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Indias Nuclear Tests - Case Study#19 A case study published...

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Case Study #19 A case study published by the Carnegie Council on Ethics and International Affairs India’s Nuclear Tests: The Consequences for International Security by Dinshaw Mistry
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Case Study Series Carnegie Council on Ethics and International Affairs This case study is one of a series commissioned and edited by the Carnegie Council on Ethics and International Affairs. The purpose of each case study is to address competing moral claims in the conduct of international affairs in a format useful to college and university teachers. Case studies encourage students to think and argue analytically about ethical dilemmas. In addition, they pro- mote interdisciplinary thinking about decision making and international politics. This emphasis on decision making makes the most of the human element in politics—the real-life choices and conflicting values of the actors involved in the case. Each case presents relevant facts and circumstances pertaining to a specific subject area and relates them to an overarching ethical principle. Case studies set the parameters for classroom debate. Avoiding academic jargon whenever possible, they are accessible to an undergraduate audience but useful to all students of international affairs. At the back of each case a number of suggestions for organizing classroom discussion are offered, as well as a list of related read- ings on the case topic. The case studies series is part of the Carnegie Council’s ongoing Education and Studies programs. Foremost an educational institution, the Carnegie Council is committed to the development of new scholarship and peda- gogical tools in the field of ethics and international affairs. For additional copies of this case, contact the Institute for the Study of Diplomacy, Georgetown University. For further information about Carnegie Council case studies, contact Lotta Hagman, program associate, Carnegie Council on Ethics and International Affairs, 170 E. 64th Street, New York, N.Y. 10021-7496; telephone 212.838.4120; fax 212.752.2432; e-mail [email protected]; or visit our web site: www.cceia.org.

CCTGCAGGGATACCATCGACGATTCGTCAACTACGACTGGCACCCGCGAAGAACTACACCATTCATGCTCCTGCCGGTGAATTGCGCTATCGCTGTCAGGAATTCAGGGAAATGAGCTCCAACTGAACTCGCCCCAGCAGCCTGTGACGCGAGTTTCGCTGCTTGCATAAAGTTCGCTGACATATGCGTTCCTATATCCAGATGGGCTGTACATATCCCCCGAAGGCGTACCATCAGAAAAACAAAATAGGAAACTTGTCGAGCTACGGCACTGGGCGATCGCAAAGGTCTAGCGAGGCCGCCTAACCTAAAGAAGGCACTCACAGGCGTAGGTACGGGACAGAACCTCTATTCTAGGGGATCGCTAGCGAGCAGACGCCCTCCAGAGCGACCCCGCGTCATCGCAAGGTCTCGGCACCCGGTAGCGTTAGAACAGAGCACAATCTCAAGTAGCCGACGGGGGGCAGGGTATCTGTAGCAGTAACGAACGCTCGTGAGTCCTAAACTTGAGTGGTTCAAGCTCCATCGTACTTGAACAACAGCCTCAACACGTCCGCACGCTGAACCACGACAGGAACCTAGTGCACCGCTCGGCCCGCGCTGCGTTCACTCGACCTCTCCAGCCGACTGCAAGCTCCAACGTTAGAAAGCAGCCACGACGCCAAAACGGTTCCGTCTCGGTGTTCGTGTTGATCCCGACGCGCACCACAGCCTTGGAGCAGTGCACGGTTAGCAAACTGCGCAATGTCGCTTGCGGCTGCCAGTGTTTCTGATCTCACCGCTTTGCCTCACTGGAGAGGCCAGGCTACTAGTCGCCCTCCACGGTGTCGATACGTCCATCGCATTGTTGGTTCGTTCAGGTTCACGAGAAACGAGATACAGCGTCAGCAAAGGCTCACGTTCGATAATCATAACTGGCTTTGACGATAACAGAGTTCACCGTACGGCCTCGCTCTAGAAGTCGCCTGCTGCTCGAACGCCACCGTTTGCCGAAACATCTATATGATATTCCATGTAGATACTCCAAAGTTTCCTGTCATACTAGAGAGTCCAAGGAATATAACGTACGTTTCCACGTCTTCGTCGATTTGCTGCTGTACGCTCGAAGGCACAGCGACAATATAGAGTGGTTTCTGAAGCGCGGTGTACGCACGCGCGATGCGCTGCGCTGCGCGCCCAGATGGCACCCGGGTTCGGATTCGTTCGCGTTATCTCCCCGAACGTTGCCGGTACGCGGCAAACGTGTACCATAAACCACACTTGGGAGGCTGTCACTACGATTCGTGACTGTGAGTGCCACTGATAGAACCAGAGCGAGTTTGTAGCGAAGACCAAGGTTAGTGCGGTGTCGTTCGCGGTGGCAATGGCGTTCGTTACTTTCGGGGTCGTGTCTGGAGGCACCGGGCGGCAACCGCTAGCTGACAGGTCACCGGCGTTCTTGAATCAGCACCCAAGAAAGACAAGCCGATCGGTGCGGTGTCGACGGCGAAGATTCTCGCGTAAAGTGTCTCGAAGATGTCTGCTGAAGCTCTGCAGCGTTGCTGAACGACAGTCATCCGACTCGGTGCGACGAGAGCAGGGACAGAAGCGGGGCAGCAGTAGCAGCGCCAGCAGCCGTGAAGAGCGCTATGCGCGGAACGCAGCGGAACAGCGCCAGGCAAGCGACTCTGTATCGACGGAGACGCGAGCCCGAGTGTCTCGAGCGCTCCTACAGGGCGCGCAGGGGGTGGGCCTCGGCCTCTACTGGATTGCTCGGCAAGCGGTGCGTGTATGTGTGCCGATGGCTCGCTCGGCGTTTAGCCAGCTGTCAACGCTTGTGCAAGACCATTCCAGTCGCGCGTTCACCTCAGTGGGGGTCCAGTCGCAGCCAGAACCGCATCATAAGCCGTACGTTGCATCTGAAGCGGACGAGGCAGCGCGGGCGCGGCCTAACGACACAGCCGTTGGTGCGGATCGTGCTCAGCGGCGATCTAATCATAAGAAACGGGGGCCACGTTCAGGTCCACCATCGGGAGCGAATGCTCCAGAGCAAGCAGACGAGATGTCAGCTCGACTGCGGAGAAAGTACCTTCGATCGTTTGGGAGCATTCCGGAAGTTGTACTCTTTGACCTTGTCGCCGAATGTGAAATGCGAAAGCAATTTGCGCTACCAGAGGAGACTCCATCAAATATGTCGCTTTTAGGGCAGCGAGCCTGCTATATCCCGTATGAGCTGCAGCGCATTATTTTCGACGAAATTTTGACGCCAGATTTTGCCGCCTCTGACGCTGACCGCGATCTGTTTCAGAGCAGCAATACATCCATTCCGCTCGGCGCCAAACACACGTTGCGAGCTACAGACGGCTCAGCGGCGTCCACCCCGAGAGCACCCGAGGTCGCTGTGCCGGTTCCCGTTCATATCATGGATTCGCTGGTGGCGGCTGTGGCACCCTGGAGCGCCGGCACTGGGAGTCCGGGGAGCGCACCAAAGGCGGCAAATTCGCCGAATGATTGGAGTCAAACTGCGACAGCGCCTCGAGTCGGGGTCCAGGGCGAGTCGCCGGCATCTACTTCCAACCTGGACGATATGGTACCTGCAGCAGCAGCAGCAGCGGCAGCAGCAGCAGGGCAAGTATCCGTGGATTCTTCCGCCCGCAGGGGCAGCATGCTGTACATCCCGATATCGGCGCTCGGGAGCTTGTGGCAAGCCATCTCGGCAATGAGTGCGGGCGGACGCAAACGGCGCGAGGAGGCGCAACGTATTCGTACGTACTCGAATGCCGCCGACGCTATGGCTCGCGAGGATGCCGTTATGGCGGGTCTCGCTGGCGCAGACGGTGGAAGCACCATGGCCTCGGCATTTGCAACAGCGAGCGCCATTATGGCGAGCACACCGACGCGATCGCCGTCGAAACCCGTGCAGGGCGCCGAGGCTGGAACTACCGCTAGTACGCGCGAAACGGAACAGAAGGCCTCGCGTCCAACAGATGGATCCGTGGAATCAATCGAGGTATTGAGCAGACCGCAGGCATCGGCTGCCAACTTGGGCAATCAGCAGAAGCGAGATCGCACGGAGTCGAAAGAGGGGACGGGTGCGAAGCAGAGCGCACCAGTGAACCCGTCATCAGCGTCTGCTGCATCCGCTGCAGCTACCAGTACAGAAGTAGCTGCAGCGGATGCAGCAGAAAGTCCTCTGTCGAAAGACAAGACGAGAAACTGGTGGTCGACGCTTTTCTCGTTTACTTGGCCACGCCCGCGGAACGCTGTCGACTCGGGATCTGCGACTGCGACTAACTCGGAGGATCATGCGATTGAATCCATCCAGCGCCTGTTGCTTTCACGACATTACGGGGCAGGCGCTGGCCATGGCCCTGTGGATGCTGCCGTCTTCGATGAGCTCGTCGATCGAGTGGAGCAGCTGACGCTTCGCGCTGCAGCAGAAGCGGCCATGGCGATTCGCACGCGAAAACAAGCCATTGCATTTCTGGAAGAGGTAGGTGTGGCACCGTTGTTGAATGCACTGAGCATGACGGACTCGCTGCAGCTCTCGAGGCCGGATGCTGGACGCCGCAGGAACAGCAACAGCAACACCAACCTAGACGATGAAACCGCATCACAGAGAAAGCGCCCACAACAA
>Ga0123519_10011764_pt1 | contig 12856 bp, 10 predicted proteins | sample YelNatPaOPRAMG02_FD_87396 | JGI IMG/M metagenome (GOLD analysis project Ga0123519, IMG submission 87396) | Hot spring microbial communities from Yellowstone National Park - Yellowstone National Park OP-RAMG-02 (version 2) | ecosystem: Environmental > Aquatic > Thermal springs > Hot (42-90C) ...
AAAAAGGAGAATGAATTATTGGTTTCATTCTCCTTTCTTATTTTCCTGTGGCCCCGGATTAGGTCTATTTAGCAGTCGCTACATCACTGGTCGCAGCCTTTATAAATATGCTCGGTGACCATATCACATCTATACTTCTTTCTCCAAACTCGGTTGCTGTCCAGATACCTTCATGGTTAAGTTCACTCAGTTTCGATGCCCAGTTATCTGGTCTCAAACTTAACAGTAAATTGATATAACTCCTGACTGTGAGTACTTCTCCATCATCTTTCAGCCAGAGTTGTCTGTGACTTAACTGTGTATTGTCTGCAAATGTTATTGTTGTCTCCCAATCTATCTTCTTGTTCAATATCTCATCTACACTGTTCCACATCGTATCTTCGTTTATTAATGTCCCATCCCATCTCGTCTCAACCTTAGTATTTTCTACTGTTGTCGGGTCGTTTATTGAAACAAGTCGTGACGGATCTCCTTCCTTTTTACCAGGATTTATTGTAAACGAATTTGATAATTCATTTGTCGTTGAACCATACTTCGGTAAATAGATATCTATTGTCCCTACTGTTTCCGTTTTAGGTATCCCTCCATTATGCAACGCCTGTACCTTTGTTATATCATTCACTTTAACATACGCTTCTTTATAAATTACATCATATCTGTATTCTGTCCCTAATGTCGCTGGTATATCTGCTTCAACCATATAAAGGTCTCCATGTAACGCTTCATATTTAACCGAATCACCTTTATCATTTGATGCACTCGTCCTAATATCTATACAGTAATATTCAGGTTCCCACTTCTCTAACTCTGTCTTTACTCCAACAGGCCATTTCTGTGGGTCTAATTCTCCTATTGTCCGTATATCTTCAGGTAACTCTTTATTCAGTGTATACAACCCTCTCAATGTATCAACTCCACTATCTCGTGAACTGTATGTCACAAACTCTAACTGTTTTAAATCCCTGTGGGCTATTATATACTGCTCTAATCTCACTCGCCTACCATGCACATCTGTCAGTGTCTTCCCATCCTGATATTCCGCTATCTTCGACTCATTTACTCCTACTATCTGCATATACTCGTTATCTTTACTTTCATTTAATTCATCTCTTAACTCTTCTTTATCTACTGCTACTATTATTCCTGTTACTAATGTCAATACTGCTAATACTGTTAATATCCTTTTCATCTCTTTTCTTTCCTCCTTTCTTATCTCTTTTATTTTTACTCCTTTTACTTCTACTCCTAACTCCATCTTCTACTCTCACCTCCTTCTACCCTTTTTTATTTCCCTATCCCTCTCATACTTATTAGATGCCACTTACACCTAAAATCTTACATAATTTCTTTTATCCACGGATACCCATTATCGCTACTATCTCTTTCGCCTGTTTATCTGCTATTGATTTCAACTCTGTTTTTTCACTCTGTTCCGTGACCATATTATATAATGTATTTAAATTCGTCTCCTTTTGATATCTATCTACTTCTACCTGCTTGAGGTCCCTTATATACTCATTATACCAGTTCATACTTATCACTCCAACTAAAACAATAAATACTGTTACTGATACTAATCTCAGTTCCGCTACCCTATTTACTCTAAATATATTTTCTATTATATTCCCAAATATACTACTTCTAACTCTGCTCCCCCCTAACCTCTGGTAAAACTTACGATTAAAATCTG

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India’s Nuclear Tests: The Consequences for International Security by Dinshaw Mistry Table of Contents India’s Nuclear Tests: The Consequences for International Security 1 Timeline 12 Institutions Specializing in Nuclear Arms Control 13 Readings on India’s Nuclear Tests 13 Author’s biography 14 Special thanks to reviewers Dr. Satu P. Limaye and Jyotika Saksena for their insightful comments.
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In May 1998, India conducted five nuclear tests and declared itself a nuclear power, shattering a global norm against proliferation. Around the world, countries such as the United States, China, and the members of the European Union reacted with shock and condemnation. Claiming that India had “sucked Pakistan into the arms race,” Pakistan responded shortly thereafter with its own series of nuclear tests.
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